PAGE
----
Call for 5% pension fund injection in green economy by 2015
International climate change policy must overcome financial and regulatory barriers if the green economy is to flourish, according to the International Trade Union Confederation (ITUC).
In its latest report ITUC warns that the climate change agenda faces two major challenges from the G20 financial reform agenda.
These include the absence of a strong regulatory framework for effective emissions reductions and the lack of financial resources to implement emission reduction and adaptation policies with a specific focus on the developing world.
However, analysis from ITUC has shown that that the green economy could be given $301bn (£197m) boost from pension funds alone – if barriers to investment are overcome.
As a result, ITUC is calling for an investment of 5% from pension fund portfolios to be made to green investments by 2015. Currently just 0.3 – 0.5% of portfolio pension funds are contributed to clean energy infrastructure worldwide.
ITUC general secretary Sharan Burrow said that the low level of portfolio holdings in longer-term green economy investments is a “critical concern”.
She said: “We need 50% more food, 45% more energy and 30% more water by 2050. There is a both an imperative and an opportunity to invest in the green economy to create sustainable decent jobs.
“Not enough money is being invested in emission reduction and adaptation policies. While governments and other financial institutions should take the lead – the pension fund industry can play a key role.”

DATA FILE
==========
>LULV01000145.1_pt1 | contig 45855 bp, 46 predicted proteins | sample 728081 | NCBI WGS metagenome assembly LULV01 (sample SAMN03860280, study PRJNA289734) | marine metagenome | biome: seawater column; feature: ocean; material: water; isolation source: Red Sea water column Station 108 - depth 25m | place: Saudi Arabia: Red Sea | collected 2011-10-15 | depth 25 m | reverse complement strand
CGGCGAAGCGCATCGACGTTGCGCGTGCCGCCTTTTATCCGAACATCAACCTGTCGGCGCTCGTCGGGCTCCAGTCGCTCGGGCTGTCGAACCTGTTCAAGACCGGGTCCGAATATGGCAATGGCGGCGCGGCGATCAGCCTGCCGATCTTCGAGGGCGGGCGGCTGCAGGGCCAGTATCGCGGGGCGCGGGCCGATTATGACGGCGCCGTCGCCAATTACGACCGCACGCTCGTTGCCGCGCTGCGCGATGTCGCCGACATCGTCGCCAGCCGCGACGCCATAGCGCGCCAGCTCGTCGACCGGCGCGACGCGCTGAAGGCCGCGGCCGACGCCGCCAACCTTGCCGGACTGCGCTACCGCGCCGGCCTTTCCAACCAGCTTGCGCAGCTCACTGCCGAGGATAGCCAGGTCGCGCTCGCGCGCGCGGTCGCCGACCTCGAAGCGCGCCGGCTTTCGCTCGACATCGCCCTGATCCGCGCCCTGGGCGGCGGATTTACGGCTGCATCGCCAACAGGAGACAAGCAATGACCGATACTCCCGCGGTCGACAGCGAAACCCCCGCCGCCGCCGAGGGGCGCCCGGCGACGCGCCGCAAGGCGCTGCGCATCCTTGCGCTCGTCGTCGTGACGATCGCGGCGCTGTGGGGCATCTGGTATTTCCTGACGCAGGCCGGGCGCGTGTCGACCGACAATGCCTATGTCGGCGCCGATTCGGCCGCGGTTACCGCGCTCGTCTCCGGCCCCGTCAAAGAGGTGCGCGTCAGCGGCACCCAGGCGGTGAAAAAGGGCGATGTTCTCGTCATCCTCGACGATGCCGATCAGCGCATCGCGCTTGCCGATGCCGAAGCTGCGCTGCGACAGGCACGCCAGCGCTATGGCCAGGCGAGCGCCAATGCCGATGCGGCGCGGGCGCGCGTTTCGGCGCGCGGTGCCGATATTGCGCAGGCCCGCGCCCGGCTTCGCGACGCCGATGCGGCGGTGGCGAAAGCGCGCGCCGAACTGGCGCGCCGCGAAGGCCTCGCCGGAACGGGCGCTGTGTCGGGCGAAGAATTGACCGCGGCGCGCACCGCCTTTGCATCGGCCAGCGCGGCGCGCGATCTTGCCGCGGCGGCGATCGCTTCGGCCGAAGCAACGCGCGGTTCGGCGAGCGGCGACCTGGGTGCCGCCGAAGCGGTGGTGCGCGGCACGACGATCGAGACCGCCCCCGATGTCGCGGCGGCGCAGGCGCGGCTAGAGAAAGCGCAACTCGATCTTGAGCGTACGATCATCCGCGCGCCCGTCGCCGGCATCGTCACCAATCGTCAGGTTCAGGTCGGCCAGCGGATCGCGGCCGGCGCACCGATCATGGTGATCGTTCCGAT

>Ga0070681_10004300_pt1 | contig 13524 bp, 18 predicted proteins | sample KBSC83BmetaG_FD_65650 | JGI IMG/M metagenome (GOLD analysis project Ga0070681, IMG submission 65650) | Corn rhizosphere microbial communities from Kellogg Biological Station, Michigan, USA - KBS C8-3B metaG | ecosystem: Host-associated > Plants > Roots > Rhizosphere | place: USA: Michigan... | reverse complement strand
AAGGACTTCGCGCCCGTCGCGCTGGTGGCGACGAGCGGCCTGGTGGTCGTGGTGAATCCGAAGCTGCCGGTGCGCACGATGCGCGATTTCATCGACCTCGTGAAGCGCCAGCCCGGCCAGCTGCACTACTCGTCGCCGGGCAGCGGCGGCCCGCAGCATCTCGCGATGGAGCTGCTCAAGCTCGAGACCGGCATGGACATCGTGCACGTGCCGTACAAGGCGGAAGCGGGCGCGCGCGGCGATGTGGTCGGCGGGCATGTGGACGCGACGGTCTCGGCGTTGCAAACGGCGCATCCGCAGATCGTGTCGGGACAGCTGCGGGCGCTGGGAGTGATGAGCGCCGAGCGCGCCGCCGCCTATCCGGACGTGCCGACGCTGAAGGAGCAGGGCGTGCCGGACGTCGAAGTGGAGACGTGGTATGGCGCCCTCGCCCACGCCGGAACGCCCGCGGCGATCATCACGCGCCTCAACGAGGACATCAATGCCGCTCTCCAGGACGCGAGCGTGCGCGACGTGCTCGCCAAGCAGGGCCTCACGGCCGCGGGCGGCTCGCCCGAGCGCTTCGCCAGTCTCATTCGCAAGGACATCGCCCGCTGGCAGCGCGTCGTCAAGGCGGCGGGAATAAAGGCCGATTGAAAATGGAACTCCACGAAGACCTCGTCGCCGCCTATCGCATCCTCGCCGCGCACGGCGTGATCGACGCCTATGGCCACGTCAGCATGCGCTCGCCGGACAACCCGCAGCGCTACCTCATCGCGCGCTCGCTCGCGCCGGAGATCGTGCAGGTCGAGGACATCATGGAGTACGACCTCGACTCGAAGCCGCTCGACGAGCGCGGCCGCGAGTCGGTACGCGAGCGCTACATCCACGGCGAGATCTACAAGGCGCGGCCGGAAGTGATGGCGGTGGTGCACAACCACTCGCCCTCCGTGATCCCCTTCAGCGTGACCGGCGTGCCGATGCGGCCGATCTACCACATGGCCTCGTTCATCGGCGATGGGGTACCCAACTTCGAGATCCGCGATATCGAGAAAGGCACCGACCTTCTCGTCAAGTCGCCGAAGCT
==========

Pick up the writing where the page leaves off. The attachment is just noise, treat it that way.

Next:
In addition, the report claims that barriers to climate change investment come from the limited availability of climate change investment products and the post-G20 financial reform agenda.
And while it states that “climate change financing is and should remain firmly in the hands of governments”, it also believes that private institutional investors “can and should have a role as well given the change in scale that is needed – a role that complements, not substitute to government”.
Ms Burrow added: “The post-G20 financial reform agenda has been designed in a way that does not sufficiently take on board climate-change financing priorities, and could slow the flow of green debt and equity financing.
“Working people have a stake in the success of their pension funds – to create jobs, to provide a secure retirement income for working people and to sustain our planet.”
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